Directly linking black political activism to both material and philosophical practices around food, Wallach frames black identity as a bodily practice, something that conscientious eaters not only thought about but also did through rituals and performances of food preparation, consumption, and digestion. The process of choosing what and how to eat, Wallach argues, played a crucial role in the project of finding one's place as an individual, as an African American, and as a citizen.
|Publisher:||The University of North Carolina Press|
|Sold by:||Barnes & Noble|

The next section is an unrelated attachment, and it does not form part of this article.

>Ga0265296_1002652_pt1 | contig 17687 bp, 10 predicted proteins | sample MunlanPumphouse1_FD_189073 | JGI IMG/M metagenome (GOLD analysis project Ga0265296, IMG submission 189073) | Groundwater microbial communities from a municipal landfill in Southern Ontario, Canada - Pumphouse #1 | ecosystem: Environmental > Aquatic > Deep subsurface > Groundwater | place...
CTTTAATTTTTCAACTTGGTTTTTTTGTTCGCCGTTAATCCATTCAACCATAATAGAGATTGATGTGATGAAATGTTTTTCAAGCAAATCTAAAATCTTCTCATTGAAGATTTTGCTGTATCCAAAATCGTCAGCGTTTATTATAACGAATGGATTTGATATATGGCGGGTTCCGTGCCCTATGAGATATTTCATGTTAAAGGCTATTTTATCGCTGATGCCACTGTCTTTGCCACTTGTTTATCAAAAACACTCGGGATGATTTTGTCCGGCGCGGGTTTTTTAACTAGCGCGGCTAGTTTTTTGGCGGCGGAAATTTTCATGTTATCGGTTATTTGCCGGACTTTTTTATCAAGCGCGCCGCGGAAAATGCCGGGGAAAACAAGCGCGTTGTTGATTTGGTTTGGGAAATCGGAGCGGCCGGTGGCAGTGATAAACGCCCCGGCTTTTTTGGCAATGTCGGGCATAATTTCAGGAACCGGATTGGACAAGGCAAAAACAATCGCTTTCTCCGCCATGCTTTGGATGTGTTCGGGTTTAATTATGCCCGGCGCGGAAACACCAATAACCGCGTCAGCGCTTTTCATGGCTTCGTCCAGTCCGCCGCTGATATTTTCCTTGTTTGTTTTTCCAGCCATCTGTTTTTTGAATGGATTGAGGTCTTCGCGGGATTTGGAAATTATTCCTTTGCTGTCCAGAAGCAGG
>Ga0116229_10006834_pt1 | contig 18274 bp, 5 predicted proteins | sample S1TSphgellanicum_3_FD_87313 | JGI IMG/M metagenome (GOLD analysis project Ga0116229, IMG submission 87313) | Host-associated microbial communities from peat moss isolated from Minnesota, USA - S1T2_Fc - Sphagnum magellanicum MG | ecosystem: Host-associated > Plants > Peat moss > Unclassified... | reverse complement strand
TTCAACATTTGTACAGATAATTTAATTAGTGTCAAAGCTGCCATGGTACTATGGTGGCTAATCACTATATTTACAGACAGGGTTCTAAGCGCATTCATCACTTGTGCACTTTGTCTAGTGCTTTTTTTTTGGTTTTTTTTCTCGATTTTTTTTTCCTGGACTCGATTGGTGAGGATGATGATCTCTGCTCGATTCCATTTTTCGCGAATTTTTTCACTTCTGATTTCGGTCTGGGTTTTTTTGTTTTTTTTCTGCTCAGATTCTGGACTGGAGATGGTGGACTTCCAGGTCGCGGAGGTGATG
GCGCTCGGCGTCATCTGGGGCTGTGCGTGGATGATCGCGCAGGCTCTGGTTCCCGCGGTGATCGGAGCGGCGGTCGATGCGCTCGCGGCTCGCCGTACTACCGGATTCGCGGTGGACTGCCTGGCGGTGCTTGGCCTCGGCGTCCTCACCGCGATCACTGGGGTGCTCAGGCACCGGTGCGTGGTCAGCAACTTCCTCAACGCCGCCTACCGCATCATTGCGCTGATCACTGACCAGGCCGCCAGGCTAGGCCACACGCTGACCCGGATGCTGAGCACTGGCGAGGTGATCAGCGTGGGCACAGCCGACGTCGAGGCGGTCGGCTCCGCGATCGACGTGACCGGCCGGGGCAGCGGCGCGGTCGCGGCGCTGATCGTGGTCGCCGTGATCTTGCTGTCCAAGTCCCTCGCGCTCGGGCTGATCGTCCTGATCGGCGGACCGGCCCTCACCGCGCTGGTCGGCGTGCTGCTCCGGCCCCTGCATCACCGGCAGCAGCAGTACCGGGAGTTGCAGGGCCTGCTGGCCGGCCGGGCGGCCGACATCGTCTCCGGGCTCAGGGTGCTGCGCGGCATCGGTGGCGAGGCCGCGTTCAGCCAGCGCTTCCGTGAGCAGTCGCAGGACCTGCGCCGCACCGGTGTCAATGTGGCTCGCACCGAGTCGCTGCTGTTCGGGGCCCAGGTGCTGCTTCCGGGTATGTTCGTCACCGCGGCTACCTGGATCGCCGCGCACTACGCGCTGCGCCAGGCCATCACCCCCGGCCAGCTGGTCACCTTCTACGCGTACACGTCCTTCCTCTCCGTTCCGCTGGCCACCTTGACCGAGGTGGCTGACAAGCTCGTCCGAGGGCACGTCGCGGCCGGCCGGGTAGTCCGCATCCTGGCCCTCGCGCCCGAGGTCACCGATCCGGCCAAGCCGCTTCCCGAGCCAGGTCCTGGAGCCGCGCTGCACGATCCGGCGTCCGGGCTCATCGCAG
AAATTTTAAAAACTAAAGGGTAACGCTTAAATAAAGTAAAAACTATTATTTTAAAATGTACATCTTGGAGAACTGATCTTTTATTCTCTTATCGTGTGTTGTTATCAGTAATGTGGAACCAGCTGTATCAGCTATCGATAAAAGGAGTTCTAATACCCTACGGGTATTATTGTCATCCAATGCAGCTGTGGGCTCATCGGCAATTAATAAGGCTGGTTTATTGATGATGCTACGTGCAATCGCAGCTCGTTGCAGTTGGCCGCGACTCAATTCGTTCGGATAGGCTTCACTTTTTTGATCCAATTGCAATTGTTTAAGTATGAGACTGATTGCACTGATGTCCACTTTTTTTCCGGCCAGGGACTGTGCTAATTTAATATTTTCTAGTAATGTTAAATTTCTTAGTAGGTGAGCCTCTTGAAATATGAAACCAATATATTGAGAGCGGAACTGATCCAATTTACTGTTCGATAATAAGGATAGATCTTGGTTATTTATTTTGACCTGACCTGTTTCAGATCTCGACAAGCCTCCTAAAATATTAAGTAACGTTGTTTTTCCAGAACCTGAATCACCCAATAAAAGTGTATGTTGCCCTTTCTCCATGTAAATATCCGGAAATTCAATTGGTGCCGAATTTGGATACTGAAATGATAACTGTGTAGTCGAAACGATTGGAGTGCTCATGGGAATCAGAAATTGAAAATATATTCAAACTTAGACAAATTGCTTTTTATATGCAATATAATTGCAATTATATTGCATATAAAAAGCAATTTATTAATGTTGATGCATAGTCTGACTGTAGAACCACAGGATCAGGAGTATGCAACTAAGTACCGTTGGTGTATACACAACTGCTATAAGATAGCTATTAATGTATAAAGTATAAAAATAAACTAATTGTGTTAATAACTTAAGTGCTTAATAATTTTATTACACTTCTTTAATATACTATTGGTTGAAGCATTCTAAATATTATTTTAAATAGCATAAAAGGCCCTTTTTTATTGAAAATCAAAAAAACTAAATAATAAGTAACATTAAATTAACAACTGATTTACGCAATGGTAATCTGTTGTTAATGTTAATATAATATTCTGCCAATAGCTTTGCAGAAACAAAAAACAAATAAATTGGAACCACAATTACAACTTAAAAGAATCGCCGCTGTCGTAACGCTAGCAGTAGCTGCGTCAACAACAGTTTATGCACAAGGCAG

|File size:||6 MB|
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What People are Saying About This
A landmark book. Wallach examines how conscientious blacks ate and how the work of eating intersected with the political work of social reform, offering new ways of understanding the massive importance of Booker T. Washington and W. E. B. Du Bois, among many others. Speaking to African American culinary heterogeneity, this book situates food studies as essential to understanding black political life and the drive for full citizenship."—Psyche Williams-Forson, author of Building Houses out of Chicken Legs